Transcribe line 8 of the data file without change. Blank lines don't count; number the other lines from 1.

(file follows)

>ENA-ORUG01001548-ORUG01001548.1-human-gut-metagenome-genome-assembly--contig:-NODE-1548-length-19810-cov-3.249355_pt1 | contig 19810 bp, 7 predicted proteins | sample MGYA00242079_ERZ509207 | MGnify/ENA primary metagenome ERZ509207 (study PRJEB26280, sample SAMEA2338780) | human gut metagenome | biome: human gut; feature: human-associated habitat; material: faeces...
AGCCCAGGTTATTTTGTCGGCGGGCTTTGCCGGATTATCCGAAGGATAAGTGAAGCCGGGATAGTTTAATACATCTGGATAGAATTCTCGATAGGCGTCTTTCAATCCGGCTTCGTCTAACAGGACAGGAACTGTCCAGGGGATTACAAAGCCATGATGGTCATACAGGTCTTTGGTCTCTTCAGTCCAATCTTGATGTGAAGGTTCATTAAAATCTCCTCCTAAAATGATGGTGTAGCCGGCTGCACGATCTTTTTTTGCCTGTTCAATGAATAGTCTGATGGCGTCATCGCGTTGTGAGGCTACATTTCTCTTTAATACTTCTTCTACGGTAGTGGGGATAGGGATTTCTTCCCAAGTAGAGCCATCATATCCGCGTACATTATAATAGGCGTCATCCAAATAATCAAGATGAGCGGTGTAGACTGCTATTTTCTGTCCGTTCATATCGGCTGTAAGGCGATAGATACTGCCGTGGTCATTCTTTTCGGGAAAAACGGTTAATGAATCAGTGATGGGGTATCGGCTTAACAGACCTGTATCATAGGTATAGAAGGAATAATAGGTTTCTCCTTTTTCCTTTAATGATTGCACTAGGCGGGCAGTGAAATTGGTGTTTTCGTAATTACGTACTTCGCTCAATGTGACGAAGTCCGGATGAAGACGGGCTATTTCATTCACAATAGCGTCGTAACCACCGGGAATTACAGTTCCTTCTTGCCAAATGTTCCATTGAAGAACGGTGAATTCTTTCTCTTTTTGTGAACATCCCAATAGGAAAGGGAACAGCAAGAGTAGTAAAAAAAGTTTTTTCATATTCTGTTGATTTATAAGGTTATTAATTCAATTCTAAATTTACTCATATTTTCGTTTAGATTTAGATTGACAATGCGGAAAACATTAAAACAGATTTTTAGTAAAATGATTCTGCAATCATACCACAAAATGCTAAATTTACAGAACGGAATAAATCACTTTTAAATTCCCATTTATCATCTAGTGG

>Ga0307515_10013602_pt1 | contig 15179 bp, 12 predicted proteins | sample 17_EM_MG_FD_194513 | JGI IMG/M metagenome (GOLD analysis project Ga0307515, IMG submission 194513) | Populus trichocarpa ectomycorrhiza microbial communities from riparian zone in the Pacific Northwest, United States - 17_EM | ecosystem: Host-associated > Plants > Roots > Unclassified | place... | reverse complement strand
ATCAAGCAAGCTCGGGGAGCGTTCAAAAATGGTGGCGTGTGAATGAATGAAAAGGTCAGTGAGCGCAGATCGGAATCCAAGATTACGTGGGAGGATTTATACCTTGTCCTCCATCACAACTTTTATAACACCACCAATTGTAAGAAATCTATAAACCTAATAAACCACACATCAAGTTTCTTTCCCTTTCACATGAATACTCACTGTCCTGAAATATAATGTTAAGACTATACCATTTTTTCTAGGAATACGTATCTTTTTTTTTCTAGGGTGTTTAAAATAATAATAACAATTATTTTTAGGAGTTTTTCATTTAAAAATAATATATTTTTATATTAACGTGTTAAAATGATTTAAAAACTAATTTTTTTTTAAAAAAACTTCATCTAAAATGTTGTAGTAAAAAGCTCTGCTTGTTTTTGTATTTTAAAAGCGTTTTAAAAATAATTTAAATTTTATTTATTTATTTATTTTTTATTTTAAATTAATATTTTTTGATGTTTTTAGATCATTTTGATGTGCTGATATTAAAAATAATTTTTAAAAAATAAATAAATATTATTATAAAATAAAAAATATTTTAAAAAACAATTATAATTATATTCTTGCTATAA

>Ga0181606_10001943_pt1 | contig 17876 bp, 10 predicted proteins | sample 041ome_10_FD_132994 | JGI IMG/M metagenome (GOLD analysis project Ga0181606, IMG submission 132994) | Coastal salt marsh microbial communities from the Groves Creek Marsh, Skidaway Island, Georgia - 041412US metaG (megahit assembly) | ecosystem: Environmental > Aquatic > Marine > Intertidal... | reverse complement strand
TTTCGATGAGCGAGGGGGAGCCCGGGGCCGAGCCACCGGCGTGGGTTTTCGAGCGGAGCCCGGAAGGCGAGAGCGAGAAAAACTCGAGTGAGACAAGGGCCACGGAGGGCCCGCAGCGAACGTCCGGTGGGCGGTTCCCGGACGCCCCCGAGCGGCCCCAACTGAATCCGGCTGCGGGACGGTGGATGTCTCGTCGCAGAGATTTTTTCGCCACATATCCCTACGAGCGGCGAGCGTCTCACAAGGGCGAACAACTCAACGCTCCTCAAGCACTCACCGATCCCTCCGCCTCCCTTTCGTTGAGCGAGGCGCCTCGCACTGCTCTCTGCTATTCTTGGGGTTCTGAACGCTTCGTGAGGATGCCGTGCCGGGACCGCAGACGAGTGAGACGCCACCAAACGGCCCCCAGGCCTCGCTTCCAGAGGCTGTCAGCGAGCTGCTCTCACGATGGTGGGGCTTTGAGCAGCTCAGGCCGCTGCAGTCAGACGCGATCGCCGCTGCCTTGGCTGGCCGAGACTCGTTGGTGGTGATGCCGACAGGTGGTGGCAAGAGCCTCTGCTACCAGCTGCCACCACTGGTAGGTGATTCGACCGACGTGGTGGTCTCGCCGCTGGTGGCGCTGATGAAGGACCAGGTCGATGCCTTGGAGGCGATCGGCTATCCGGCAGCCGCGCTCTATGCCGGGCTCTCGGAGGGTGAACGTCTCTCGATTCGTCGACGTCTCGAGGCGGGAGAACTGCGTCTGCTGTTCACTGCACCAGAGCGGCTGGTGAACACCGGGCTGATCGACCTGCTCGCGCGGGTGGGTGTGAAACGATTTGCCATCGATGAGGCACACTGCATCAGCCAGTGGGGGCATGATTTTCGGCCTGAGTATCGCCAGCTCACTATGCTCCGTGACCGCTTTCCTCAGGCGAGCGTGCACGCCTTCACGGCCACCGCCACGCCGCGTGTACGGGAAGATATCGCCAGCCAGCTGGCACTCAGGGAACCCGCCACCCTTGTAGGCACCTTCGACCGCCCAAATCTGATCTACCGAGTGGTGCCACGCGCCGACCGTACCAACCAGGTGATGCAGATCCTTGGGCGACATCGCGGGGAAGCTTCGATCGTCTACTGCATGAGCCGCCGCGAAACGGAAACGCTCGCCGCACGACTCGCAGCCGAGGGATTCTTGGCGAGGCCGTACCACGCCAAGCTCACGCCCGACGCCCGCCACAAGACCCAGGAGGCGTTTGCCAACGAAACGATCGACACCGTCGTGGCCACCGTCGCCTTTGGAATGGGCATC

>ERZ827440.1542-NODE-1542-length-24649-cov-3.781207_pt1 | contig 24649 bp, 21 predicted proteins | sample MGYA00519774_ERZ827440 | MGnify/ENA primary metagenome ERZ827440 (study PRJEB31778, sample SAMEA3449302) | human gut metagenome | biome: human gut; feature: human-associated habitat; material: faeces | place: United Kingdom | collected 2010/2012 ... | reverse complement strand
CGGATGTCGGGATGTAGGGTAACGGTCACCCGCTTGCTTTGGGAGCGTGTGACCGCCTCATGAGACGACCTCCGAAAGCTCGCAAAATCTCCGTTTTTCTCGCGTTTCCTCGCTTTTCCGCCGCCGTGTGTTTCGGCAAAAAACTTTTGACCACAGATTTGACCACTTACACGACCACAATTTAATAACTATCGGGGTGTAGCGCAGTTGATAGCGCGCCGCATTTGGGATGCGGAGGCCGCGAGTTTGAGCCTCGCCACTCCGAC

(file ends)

CGGATGTCGGGATGTAGGGTAACGGTCACCCGCTTGCTTTGGGAGCGTGTGACCGCCTCATGAGACGACCTCCGAAAGCTCGCAAAATCTCCGTTTTTCTCGCGTTTCCTCGCTTTTCCGCCGCCGTGTGTTTCGGCAAAAAACTTTTGACCACAGATTTGACCACTTACACGACCACAATTTAATAACTATCGGGGTGTAGCGCAGTTGATAGCGCGCCGCATTTGGGATGCGGAGGCCGCGAGTTTGAGCCTCGCCACTCCGAC